Brancheau v. Sec'y of Labor, No. 11-1416, 2012 WL 140239 (M.D. Fla. Jan. 18, 2012) (Presnell, J.). Holding: Dismissing, without prejudice, plaintiffs' claim that OSHA's previous release of a summary of a video depicting the incident violated the APA; and dismissing plaintiffs' remaining APA claims with prejudice. At the outset, the court concludes that two of plaintiffs' claims, namely, that "[d]efendants' denial of the Plaintiffs' request to block any possible release of the video; and . . . [d]efendants' refusal to declare the Performance Video[, an underwater video of the incident,] as exempt from disclosure under FOIA," "cannot be challenged by way of a reverse FOIA suit." The court finds that "[a] plaintiff seeking to prevent disclosure under FOIA has no remedy until the agency determines that it will release the requested information" and, here, OSHA has made no such determination. As to plaintiffs' claim premised on OSHA's "refusal to provide notice to the Plaintiffs whenever someone makes a future FOIA request for the Performance Video," the court finds that, unlike the notification requirements for "confidential commercial information" set forth in Executive Order12,600, "[n]o party has suggested language in any other statute, regulation or order that would require OSHA to notify the Plaintiffs when a request for the Performance Video is made." As such, the court determines that "Plaintiffs have no standing under the APA to challenge OSHA's refusal to provide notice that the law does not require it to provide, as they are not 'adversely affected or aggrieved . . . within the meaning of the relevant statute.'"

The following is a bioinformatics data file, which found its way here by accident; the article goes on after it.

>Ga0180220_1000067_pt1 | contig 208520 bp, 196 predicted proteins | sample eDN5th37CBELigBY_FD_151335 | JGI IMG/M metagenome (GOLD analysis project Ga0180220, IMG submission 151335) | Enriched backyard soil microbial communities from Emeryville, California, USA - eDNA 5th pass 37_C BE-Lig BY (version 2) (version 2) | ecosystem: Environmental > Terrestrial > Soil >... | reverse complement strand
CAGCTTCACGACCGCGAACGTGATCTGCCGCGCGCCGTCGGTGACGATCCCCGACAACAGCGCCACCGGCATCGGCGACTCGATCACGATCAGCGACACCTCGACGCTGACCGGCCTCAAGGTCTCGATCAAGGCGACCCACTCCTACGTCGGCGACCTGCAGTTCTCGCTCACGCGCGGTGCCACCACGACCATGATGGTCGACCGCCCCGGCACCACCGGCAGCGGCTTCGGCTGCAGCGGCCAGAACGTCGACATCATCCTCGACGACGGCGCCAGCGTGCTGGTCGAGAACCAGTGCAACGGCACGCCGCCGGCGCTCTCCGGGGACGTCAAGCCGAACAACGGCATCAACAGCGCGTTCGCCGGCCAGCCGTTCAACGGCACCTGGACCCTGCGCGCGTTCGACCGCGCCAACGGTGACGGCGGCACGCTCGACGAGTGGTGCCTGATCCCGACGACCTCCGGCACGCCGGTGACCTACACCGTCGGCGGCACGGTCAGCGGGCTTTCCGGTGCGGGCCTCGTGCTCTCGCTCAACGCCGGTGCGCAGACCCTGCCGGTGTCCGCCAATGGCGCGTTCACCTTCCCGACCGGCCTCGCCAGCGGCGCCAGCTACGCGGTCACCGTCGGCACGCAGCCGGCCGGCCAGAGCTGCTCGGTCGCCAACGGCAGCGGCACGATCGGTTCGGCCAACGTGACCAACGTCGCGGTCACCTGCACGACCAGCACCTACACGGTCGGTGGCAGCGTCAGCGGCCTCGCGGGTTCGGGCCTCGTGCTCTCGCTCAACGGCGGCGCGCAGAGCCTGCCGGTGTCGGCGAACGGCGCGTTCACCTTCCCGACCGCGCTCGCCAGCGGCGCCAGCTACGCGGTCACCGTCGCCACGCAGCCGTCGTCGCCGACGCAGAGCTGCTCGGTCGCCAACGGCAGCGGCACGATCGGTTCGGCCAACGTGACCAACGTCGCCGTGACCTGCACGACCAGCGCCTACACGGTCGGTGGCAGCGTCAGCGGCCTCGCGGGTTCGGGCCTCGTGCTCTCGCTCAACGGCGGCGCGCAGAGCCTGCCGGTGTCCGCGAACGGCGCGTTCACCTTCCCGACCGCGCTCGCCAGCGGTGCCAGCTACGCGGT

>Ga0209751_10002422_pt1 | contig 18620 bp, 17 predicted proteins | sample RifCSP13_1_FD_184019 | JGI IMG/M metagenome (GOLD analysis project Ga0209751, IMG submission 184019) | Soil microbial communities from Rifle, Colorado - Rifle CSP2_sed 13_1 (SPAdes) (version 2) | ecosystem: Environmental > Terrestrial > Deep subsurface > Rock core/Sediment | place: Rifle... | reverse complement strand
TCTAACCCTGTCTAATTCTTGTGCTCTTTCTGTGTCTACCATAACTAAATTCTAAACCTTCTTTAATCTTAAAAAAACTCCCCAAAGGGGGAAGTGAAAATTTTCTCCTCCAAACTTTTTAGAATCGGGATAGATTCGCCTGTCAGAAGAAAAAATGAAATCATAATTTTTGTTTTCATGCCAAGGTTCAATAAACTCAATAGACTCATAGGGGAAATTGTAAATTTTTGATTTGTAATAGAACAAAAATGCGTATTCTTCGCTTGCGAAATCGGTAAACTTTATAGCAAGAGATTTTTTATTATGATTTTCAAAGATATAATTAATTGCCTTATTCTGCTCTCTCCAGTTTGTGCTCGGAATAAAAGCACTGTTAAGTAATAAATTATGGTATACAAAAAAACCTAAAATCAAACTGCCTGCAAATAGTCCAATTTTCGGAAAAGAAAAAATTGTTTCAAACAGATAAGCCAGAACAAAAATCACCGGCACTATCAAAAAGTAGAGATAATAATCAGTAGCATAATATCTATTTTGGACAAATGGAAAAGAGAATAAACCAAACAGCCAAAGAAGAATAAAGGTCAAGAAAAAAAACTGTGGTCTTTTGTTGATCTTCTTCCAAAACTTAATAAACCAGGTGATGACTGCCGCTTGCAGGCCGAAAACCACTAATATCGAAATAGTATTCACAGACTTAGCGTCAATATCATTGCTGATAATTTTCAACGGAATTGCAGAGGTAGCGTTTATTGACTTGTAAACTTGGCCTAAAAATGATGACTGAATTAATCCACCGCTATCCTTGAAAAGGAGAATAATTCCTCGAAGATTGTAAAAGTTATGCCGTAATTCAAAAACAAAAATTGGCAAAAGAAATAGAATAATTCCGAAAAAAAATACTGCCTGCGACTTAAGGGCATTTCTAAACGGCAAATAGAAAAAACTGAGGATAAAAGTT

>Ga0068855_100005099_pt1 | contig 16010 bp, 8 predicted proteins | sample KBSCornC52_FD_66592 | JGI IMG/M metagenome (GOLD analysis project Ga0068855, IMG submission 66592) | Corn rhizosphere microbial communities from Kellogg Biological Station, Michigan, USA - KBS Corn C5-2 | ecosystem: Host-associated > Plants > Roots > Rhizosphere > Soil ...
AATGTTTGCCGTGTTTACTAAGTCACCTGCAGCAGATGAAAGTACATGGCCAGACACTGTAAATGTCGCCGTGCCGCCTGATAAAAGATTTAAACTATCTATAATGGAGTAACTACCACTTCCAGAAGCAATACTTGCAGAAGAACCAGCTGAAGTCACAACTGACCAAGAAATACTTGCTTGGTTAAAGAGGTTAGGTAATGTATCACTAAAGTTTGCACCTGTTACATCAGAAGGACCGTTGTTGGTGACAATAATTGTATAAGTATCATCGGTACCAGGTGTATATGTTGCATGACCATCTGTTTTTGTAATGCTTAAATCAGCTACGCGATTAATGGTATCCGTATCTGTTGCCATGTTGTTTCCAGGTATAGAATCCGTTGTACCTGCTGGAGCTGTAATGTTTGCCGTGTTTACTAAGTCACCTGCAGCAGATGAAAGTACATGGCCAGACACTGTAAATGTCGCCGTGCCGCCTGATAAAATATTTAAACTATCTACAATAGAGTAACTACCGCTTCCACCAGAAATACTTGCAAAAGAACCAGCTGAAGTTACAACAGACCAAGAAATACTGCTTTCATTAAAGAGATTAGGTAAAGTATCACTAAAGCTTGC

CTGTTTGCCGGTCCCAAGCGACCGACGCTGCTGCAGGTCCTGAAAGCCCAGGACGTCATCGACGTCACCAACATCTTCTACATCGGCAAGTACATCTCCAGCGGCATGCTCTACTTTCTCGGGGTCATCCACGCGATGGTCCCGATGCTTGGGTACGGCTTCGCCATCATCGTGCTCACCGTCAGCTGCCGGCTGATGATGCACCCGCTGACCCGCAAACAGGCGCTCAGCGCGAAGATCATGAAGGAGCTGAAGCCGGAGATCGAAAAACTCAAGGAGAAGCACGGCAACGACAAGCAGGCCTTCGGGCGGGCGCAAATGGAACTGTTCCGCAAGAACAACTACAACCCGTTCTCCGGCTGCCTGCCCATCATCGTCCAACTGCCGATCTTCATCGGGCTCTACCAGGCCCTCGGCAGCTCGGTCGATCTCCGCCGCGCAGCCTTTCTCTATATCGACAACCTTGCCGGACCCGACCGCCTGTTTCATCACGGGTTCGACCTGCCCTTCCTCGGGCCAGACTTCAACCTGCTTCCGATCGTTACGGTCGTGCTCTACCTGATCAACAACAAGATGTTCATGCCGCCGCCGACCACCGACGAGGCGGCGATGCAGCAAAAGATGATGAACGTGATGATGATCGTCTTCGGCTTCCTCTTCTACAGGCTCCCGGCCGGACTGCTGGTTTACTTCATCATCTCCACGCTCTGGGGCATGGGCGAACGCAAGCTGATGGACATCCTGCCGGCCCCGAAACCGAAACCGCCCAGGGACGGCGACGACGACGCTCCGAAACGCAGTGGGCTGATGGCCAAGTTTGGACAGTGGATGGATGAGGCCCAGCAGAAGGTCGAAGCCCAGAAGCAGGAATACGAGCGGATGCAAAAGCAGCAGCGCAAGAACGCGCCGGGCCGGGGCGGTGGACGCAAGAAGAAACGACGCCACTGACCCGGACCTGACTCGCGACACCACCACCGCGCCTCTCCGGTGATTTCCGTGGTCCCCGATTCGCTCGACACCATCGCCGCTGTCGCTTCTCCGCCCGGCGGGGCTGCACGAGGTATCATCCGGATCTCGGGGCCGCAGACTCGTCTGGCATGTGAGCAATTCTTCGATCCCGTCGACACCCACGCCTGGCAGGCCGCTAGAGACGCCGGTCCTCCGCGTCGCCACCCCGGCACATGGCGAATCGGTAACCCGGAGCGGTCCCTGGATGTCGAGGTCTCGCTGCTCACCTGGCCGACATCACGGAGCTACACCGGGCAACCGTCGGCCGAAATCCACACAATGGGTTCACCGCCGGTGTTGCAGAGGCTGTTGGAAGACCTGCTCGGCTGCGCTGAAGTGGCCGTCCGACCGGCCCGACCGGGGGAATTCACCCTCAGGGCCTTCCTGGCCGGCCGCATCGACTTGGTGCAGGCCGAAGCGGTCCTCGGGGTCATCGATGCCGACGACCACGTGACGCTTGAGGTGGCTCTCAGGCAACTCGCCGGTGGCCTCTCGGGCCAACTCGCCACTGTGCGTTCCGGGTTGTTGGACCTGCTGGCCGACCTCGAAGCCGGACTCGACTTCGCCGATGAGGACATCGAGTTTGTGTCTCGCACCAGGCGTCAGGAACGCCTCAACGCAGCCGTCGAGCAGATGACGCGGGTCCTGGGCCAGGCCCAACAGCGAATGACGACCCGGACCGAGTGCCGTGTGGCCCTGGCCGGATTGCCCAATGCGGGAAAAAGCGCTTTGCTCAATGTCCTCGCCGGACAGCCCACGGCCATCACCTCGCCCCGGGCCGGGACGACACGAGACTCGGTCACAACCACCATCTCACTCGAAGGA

With respect to plaintiffs' claim concerning OSHA's "intention to release the OSHA written summary to anyone making a FOIA request for the Performance Video," the court first finds that "Plaintiffs have not identified any information in OSHA's summary that is not present in the longer, more detailed summary [of the incident] compiled by the [local] Sheriff's Office," which is in the public domain. The court, however, rejects defendants' argument that "given that the Sherriff's Office had released its (more detailed) summary before OSHA released its summary, OSHA was obligated to release its summary, and the decision to do so could not have been arbitrary and capricious." Rather, the court states that it cannot make such a finding where there is no evidence showing that OSHA was aware that the other summary had been publicly disclosed. However, the court finds that plaintiffs have failed to meet their burden to show that OSHA acted arbitrarily and capriciously because they could not point to a "law that required withholding of the information." Furthermore, the court notes that plaintiffs cannot rely on FOIA exemptions for this purpose because "FOIA exemptions allow a government agency to withhold documents, but do not require withholding."